Pros and Cons of Succession Planning

28 08 2011

As baby-boomers head for retirement, companies are starting to realise, sometimes belatedly, that a fair amount of corporate knowledge goes with them. Who is going to fill those shoes and effect a smooth transition? Leaving aside family-owned businesses, there are both pros and cons of succession-planning in an organisation.

Pros
• Great way to make sure there is a smooth transfer from person to person.

• The person stepping into the role has been trained on the job and knows the organisation – no lead-in time for orientation.

• Corporate knowledge is not lost

• Better the devil you know – you know what you are getting with the internal successor.

• Can be a great motivator for the person chosen as a successor – they know there is a promotion waiting for them if they do the right thing. This may be a great way to keep a specific talent with the organisation.

Cons
• The person identified for succession now may not be the best person for the job in five years’ time. Another person more suited may have joined the organisation.

• The job and its skill requirements may change between when you decide upon a successor and when they are ready to move into the job.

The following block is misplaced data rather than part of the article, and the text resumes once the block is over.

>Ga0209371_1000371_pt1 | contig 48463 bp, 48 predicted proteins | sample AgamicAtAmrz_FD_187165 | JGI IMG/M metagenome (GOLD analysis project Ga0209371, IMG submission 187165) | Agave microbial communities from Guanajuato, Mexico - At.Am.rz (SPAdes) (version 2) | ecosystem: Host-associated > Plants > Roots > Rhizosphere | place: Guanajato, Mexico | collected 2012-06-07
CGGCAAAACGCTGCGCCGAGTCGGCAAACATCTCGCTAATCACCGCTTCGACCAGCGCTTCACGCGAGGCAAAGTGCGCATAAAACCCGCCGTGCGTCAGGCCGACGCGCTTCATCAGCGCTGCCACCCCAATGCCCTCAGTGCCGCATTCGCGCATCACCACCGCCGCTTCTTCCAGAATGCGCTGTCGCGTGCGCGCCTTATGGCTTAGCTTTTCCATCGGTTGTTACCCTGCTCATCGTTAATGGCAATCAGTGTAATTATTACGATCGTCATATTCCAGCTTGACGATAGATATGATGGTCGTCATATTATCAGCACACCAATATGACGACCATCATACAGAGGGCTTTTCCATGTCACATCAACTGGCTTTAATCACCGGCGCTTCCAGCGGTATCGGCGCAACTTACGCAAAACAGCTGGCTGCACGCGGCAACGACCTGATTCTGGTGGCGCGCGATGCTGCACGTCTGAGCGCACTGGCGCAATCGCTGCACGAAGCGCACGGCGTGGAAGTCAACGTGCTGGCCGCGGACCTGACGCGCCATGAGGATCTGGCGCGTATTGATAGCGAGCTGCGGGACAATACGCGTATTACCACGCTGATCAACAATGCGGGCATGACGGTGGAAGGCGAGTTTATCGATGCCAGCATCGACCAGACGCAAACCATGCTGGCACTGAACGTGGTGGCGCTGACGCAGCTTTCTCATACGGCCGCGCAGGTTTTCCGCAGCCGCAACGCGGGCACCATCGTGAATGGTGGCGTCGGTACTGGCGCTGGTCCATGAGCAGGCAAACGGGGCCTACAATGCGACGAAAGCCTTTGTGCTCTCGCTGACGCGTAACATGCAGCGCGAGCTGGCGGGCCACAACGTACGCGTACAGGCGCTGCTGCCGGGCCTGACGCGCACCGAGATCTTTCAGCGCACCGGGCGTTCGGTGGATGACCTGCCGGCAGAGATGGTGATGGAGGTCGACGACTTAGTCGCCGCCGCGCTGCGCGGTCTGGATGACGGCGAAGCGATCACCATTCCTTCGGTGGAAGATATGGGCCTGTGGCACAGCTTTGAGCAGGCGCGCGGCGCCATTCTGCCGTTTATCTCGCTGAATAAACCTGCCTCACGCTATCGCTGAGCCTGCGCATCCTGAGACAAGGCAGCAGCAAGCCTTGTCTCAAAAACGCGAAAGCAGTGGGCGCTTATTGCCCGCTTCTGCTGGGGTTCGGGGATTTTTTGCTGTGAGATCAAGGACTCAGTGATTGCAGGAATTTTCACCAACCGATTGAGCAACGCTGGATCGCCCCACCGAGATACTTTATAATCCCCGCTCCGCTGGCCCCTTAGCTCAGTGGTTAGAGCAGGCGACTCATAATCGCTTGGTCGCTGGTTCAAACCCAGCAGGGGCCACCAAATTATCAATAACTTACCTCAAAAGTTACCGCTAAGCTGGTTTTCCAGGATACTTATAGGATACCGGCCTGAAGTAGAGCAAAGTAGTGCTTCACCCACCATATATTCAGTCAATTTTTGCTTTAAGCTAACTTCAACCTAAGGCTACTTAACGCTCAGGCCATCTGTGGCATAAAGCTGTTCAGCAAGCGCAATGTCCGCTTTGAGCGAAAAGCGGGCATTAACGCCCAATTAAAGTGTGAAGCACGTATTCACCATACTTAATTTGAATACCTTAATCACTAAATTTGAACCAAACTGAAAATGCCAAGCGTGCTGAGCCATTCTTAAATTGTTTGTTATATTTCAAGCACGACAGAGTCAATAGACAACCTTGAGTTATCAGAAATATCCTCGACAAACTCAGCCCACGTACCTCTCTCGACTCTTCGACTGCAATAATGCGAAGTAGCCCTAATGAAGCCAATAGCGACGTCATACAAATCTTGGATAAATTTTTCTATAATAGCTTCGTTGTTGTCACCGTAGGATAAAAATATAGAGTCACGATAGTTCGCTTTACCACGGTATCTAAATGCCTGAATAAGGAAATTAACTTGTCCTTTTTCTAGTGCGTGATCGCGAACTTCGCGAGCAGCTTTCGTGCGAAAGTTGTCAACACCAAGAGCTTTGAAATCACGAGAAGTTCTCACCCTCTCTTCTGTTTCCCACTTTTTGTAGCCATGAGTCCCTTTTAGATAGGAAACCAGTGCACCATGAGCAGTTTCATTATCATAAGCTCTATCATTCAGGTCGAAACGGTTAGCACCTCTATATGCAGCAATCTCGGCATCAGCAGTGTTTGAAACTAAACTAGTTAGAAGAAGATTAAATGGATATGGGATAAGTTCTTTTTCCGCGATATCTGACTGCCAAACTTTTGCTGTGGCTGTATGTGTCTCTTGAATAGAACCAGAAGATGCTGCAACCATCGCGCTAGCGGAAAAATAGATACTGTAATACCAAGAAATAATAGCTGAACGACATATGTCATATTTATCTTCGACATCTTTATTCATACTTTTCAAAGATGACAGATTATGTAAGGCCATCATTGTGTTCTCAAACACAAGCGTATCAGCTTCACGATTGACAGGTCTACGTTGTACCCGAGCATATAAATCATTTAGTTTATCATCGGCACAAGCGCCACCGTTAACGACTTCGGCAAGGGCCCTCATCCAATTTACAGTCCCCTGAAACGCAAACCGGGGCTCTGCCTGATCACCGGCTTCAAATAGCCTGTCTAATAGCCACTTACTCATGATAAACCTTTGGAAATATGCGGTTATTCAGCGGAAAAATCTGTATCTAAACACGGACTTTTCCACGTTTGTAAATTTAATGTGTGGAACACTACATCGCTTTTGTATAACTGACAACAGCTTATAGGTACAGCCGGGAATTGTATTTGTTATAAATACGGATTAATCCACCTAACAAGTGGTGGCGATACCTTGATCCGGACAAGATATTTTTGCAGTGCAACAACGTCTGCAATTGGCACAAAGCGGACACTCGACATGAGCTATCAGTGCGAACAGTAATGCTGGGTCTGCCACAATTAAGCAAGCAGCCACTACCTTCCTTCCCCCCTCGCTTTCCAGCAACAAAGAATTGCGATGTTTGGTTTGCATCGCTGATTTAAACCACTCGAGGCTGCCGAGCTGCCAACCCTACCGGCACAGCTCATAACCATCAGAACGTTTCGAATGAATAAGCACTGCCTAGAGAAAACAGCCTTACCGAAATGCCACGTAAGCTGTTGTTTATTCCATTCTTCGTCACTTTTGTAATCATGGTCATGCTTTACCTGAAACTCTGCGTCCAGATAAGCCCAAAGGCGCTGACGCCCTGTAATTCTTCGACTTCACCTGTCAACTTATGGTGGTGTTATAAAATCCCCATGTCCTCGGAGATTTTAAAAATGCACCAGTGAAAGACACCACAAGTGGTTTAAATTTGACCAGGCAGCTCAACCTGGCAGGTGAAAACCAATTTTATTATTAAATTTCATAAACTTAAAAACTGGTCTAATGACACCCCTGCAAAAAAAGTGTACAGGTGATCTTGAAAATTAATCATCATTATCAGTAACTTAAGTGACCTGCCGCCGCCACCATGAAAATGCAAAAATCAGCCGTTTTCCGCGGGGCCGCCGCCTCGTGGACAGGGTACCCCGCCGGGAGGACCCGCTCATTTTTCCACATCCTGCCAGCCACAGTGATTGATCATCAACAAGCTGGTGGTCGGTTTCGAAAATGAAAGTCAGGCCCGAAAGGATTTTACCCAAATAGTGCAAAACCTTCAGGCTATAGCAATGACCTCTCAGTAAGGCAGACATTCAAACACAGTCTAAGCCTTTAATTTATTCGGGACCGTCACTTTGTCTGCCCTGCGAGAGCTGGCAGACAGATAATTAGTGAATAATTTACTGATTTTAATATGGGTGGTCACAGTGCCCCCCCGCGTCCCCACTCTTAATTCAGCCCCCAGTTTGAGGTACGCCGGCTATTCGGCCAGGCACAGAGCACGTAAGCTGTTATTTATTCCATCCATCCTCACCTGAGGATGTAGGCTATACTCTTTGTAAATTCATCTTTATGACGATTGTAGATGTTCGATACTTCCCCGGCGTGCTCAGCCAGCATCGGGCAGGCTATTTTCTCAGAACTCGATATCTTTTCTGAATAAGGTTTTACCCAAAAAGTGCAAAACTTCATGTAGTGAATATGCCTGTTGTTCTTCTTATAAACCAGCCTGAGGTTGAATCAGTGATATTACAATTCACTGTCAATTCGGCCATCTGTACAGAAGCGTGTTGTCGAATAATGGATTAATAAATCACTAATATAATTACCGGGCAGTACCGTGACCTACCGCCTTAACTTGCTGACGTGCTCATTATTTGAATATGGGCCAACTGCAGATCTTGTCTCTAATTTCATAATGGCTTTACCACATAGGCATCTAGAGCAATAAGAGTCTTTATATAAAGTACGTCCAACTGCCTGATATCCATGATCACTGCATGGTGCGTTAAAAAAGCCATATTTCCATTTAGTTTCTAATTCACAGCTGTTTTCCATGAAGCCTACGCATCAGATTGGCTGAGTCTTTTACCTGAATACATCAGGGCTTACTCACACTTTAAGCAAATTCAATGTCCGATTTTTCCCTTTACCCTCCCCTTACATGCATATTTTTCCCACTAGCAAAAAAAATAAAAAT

• There may be a negative effect on other employees not chosen for the role – if there is no possibility of promotion they may go elsewhere.

• The chosen successor may not be motivated to try hard but instead plot a “safe” course, because they know that providing they don’t make a mistake, they will get the promotion.

• You miss out on the opportunity to recruit new blood and new ideas into the organisation.

• If the chosen successor goes elsewhere or proves not to be the right person – then what?

• An employee choosing their successor will have a subjective opinion of potential candidates – and may also have an ulterior motive or hidden agenda.

• When the change-over happens, it doesn’t look like an open merit-based, fair and equitable process for appointing the successor. This may be a negative for other staff, other candidates, shareholders and clients.

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2 responses

28 08 2011
cristycoates

I remember having a conversation with someone (or a group of people) a while ago in which it was mentioned that someone had managed to receive funding to interview Baby Boomers in order to independently document all of the intricacies and intimate knowledge they hold from their long years of dedicated service in their workplace. It had been shown that these valued workers were very reluctant to reveal their knowledge to their fellow workers in fear of being replaced, as is want in this new work culture. Yet, these dedicated workers’ ethics were such that their loyalty to their company and their desire to impart the wisdom gained within their own timing of succession planning was also strong. Hence, this independent documentation allowed for both of these potentially conflicting needs to be met.

28 08 2011
Mudmap

wow – that’s really fascinating. if you can find the source, let me know.

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